Dr Marilize Everts, a postdoctoral fellow in the Department of Mechanical and Aeronautical Engineering at the University of Pretoria was awarded the L’Oréal-UNESCO For Women in Science Sub-Saharan Africa Postdoctoral Award in Nairobi, Kenya, on 6 December 2018. A total of 488 nominations were received and this was one of only two postdoctoral fellowships that were awarded in the Sub-Saharan African region.
This award is to recognize and reward talented young female scientists in the field of Life Sciences (such as biology, biochemistry, biophysics, genetics, physiology, neurosciences, biotechnologies, ecology and ethology) as well as Physical Sciences (such as physics, chemistry, petroleum engineering, mathematics, engineering sciences, information sciences, and earth and universe sciences). As part of the award, Dr Everts also attended a Leadership Training course in Kenya, hosted by the L’Oreal-UNESCO Foundation from 4 to 6 December, to strengthen her career and also connect her with scientific women all over the continent.
The research of Dr Everts focusses on the improvement of the fundamental understanding of mixed convection in laminar and transitional flows. For her Postdoctoral research, she is primarily focussing on the heat transfer and pressure drop of high viscosity fluids. The resulting correlations will enable engineers to design heat exchangers that operate in the transitional flow regime, as well as to optimise the design of heat exchangers that operate in the laminar flow regime. The applications of this fundamental research are very wide and range from domestic systems such as air-conditioners in cars and buildings to renewable energy systems (such as solar energy) to large industry systems (such as the mining industry).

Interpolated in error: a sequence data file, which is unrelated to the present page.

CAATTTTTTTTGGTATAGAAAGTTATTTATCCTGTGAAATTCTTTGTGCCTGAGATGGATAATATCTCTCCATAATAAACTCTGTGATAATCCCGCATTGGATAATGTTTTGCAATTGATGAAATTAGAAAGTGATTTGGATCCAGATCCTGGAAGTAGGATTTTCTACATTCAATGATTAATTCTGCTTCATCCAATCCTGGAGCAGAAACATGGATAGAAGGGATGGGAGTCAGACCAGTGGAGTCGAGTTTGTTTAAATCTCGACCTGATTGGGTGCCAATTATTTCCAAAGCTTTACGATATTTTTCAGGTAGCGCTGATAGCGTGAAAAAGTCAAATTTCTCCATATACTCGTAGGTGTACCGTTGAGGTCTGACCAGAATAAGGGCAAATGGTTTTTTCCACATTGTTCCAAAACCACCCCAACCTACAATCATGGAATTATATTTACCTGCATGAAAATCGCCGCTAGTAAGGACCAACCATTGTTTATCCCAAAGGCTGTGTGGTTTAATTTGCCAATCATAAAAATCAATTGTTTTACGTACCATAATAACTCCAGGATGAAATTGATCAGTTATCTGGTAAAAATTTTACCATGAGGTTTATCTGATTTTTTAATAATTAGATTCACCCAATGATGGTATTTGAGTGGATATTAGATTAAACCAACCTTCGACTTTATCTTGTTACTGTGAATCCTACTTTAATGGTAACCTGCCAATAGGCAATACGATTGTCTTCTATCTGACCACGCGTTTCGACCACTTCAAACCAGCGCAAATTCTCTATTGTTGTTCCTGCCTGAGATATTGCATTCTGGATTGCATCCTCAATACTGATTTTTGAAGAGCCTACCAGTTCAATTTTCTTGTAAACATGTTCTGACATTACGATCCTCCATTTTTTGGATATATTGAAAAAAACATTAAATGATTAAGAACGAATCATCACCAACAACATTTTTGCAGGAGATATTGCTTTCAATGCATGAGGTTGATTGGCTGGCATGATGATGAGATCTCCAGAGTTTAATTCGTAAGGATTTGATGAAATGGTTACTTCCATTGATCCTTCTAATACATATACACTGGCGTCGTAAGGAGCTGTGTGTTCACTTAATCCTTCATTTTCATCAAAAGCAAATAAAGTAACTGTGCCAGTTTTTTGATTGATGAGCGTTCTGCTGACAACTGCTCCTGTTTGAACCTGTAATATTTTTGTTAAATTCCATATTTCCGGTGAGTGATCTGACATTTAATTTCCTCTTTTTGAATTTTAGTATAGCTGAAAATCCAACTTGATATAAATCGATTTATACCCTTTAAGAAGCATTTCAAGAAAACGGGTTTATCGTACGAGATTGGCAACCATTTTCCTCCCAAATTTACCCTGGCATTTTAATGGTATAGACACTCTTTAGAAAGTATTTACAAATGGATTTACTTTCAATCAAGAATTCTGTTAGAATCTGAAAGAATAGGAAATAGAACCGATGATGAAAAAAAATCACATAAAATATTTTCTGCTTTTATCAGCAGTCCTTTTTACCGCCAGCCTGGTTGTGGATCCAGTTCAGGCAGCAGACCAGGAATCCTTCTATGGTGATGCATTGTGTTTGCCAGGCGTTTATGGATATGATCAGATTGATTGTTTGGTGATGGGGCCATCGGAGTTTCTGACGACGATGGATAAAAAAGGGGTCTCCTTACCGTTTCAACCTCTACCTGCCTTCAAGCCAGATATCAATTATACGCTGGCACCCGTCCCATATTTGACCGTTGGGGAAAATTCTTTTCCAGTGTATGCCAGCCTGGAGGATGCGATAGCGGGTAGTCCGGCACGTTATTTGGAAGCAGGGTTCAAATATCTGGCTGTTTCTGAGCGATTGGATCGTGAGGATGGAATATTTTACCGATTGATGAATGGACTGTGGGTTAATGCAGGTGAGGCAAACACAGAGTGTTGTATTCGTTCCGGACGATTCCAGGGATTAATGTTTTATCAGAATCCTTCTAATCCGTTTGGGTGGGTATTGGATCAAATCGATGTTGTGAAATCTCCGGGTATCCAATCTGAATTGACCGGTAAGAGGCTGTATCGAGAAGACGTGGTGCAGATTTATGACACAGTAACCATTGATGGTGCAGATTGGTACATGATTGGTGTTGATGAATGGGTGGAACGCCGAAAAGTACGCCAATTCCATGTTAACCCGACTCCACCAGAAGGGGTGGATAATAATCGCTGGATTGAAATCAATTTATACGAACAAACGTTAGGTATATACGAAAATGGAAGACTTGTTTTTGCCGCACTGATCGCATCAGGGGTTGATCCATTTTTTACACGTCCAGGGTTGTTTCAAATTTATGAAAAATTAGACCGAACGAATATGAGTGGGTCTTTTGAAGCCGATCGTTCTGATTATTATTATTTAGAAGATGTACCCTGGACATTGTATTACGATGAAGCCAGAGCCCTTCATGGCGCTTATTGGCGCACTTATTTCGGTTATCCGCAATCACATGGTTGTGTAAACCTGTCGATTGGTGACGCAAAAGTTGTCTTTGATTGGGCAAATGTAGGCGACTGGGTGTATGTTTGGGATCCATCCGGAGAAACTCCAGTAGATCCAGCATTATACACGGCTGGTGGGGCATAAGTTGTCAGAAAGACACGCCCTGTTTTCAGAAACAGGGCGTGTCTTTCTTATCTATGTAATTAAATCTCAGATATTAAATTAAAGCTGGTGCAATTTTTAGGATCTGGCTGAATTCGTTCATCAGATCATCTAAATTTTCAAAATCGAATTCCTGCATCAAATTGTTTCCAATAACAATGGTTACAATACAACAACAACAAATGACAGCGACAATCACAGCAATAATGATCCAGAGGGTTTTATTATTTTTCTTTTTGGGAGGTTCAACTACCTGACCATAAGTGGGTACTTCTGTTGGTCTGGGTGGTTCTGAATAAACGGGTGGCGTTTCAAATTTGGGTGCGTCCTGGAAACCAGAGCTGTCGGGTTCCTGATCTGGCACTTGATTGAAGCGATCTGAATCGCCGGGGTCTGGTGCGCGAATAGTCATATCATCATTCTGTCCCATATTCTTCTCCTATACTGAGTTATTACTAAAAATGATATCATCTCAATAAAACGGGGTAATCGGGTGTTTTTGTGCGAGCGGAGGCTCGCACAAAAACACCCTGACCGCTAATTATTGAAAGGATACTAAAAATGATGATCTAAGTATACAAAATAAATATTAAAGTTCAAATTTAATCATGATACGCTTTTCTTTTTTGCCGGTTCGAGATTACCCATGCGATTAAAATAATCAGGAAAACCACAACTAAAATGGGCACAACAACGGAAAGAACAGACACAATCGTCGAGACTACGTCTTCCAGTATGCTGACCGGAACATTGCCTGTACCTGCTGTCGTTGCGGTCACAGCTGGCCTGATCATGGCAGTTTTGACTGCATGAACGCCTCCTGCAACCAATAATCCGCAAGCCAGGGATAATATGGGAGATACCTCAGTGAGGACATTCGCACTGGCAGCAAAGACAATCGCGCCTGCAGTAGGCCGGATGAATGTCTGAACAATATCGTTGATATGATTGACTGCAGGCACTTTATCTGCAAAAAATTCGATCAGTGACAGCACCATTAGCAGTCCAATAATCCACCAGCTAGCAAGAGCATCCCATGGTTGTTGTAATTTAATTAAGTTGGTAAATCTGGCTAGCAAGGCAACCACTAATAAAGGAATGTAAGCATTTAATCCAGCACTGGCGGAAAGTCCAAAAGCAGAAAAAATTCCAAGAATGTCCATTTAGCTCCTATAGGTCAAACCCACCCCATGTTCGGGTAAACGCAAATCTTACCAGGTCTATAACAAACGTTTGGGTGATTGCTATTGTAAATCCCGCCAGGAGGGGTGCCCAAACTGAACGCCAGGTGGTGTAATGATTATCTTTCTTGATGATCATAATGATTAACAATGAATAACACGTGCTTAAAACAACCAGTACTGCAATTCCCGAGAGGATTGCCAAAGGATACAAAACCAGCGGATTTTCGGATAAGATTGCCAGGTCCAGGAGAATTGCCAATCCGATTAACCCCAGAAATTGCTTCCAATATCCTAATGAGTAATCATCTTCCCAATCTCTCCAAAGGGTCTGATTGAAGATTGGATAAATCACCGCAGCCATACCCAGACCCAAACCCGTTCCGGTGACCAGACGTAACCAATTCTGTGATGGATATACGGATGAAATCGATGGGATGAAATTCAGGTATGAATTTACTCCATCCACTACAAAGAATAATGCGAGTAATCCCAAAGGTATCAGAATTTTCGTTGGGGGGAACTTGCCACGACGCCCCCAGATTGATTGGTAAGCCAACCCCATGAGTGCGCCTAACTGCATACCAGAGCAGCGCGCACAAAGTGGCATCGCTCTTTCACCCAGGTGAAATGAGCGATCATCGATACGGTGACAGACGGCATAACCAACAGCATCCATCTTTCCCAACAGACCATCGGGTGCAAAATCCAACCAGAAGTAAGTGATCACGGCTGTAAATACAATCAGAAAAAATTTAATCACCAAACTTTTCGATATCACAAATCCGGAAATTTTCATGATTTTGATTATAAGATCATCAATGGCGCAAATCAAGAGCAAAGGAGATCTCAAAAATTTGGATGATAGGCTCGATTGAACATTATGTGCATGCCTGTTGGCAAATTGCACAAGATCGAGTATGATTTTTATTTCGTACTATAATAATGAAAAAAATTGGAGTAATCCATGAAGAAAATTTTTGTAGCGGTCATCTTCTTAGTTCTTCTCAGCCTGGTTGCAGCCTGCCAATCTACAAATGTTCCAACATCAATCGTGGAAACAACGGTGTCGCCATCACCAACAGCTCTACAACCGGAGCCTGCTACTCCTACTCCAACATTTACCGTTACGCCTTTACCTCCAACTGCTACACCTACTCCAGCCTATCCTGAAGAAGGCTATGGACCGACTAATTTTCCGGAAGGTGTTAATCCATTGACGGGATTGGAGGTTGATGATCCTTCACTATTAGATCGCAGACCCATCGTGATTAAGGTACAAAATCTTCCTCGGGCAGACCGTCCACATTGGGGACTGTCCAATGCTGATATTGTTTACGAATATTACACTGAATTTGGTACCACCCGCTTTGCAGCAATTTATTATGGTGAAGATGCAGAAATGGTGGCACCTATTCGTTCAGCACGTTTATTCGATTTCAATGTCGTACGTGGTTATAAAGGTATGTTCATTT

Dr Everts has received over 20 awards, including the TATA Africa Scholarship for Women in Science, Engineering and Technology (in both 2015 and 2017), the S2A2 medal for Original Research at Masters level, as well as the Eskom Chairman’s University award for the best final engineering student that graduated in the country in 2012. Dr Everts has published 7 journal articles and 17 conference papers. She is currently involved in two international research projects: (1) The ThermaSmart Horizon 2020 project which involves 18 universities across five continents and focusses on the phase-change cooling of high-power electronic devices. (2) A Royal Society-funded collaboration between Imperial College London and the universities of Pretoria, Nigeria and Mauritius that focusses on unsteady boiling in solar power plants that typically occurs when the sun is suddenly blocked by clouds.